In order to enable a number of points on the target article to be read (scanning the article), the article and reader apparatus can be arranged so as to permit the incident beam and associated detectors to move relative to the target article. This can be arranged by moving the article, the scan assembly or both. In some examples, the article may be held in place adjacent the reader apparatus housing and the scan assembly may move within the reader apparatus to cause this movement. Alternatively, the article may be moved past the scan assembly, for example in the case of a production line where an article moves past a fixed position scanner while the article travels along a conveyor. In other alternatives, both article and scanner may be kept stationary, while a directional focus means causes the coherent light beam to travel across the target. This may require the detectors to move with the light beam, or stationary detectors may be positioned so as to receive reflections from all incident positions of the light beam on the target.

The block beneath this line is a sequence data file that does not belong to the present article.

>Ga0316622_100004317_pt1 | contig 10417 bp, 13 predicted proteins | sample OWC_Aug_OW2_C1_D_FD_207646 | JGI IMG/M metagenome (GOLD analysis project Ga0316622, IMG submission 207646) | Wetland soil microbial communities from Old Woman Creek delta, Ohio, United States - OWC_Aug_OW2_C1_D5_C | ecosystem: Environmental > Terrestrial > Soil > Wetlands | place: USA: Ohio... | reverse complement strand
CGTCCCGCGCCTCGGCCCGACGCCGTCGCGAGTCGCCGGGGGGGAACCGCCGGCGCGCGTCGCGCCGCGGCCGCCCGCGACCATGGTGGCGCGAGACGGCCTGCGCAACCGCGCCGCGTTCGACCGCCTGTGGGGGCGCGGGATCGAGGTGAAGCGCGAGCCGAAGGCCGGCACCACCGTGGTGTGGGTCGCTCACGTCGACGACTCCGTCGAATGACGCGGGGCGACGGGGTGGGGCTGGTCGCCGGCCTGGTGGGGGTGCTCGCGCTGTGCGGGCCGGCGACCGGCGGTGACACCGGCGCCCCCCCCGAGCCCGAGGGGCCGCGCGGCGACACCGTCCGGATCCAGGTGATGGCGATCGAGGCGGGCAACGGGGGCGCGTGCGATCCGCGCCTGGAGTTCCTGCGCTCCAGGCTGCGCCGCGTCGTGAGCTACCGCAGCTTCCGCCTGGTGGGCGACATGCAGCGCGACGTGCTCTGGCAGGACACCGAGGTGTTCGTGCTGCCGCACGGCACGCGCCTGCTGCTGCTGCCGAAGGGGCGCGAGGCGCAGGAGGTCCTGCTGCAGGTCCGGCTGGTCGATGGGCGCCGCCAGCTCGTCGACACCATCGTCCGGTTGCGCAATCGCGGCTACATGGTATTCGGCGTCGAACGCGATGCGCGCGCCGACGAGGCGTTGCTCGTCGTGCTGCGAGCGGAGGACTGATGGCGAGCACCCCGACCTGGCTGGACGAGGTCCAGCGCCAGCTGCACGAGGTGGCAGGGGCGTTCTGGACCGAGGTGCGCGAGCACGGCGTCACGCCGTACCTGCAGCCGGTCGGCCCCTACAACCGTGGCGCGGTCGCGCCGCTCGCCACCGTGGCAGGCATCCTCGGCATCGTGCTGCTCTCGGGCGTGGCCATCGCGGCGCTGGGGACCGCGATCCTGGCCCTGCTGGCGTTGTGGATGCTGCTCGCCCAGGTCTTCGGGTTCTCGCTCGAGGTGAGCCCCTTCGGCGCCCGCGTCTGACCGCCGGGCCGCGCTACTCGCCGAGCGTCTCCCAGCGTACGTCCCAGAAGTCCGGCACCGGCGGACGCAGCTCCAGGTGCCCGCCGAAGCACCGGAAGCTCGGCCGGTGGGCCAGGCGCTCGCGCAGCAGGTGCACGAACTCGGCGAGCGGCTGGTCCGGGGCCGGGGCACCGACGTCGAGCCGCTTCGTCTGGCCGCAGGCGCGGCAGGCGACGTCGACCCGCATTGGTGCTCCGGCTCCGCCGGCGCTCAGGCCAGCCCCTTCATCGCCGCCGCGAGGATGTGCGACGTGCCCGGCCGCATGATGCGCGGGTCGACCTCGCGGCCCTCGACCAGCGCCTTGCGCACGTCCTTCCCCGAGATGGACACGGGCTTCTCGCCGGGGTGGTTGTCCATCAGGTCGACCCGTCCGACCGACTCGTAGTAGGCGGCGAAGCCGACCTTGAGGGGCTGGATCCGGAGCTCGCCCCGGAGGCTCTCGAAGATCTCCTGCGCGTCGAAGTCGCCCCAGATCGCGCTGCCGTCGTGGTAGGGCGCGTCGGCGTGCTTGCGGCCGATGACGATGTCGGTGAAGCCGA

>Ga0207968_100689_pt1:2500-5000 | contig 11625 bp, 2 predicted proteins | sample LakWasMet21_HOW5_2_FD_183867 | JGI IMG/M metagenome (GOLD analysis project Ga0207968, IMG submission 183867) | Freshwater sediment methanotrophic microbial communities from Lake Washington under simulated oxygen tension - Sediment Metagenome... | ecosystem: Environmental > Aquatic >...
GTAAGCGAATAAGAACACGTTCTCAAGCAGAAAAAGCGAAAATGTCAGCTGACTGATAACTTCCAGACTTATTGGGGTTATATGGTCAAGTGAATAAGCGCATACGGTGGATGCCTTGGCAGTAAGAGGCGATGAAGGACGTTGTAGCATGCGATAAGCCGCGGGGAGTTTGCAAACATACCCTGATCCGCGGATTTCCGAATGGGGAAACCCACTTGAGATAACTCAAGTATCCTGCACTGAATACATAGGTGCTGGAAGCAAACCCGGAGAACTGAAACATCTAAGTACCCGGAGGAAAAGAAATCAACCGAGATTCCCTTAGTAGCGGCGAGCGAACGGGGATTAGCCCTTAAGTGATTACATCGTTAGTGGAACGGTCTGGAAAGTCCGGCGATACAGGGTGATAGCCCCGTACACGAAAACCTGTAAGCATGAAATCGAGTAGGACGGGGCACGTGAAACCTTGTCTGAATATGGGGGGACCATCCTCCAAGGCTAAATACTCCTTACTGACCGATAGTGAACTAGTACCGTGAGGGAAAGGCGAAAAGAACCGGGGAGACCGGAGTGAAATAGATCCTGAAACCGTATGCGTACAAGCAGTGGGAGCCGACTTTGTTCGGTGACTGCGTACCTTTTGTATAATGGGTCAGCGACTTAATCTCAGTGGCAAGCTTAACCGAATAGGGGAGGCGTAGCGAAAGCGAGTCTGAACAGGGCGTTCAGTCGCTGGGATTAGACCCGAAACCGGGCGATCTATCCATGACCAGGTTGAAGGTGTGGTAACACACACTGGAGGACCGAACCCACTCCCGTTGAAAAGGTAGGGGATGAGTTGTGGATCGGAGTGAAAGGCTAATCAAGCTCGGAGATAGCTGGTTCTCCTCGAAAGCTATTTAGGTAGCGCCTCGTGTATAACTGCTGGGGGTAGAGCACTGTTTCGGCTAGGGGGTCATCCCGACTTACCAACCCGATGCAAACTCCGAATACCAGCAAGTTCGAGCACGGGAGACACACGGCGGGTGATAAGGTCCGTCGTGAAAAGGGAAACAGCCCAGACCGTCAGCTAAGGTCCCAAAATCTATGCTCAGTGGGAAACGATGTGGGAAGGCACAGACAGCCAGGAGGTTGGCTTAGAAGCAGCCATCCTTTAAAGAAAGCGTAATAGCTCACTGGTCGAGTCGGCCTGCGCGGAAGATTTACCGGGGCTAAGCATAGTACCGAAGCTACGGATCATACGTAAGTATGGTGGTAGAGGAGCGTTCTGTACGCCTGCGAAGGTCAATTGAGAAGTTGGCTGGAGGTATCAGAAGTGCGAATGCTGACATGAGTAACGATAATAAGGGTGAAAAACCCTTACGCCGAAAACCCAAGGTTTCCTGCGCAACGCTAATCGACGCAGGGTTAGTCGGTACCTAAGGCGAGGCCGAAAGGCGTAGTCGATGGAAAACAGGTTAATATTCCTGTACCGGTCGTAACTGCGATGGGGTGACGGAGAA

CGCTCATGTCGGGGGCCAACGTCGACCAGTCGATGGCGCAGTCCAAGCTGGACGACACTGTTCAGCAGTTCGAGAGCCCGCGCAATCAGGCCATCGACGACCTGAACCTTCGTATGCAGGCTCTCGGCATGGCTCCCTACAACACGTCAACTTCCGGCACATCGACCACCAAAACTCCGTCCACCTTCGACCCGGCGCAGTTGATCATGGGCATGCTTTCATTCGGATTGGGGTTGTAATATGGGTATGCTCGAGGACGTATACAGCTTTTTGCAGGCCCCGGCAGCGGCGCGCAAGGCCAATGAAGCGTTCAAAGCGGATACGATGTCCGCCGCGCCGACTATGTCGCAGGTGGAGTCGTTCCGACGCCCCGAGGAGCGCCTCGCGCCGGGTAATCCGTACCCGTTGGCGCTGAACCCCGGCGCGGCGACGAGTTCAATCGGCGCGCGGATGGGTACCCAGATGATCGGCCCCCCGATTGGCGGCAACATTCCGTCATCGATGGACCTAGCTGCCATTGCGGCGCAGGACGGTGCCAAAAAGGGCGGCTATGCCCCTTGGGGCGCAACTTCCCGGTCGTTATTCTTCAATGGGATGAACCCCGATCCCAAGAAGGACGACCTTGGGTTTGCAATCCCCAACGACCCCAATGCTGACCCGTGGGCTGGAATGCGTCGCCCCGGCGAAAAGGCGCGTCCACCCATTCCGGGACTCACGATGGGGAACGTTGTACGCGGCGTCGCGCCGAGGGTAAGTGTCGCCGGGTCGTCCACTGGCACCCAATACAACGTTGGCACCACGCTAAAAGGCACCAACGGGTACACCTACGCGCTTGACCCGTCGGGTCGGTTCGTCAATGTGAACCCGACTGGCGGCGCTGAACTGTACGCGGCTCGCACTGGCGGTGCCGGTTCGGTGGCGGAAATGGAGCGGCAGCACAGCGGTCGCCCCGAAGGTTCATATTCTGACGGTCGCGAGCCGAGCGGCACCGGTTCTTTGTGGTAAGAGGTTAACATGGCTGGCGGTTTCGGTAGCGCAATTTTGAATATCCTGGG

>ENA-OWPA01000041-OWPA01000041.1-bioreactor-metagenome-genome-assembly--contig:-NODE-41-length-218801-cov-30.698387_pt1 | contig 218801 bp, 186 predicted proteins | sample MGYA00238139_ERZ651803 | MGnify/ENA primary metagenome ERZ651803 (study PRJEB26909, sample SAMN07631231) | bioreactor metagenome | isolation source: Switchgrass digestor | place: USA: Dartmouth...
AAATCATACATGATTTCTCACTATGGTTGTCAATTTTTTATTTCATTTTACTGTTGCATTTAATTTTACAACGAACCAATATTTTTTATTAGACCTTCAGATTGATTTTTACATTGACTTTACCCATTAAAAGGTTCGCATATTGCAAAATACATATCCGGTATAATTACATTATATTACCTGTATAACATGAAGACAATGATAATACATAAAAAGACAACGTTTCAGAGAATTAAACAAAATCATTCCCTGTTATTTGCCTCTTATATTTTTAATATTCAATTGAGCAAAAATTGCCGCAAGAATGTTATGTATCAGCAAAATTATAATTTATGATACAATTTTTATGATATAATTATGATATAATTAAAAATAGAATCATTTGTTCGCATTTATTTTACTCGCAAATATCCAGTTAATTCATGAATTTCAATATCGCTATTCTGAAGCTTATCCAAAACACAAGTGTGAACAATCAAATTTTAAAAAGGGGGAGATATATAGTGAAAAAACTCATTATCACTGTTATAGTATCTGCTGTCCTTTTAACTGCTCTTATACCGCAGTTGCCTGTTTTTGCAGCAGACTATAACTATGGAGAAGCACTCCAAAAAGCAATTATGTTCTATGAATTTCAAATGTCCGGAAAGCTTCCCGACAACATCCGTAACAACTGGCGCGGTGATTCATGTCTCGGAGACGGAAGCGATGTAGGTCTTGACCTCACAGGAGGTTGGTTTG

FIG. 2 is a block schematic diagram of logical components of a reader apparatus as discussed above. A laser generator 14 is controlled by a control and signature generation unit 36. Optionally, a motor 22 may also be controlled by the control and signature generation unit 36. Optionally, if some form of motion detection or linearization means (shown as 19) is implemented to measure motion of the target past the reader apparatus, and/or to measure and thus account for non-linearities in their relative movement, this can be controlled using the control and signature generation unit 36.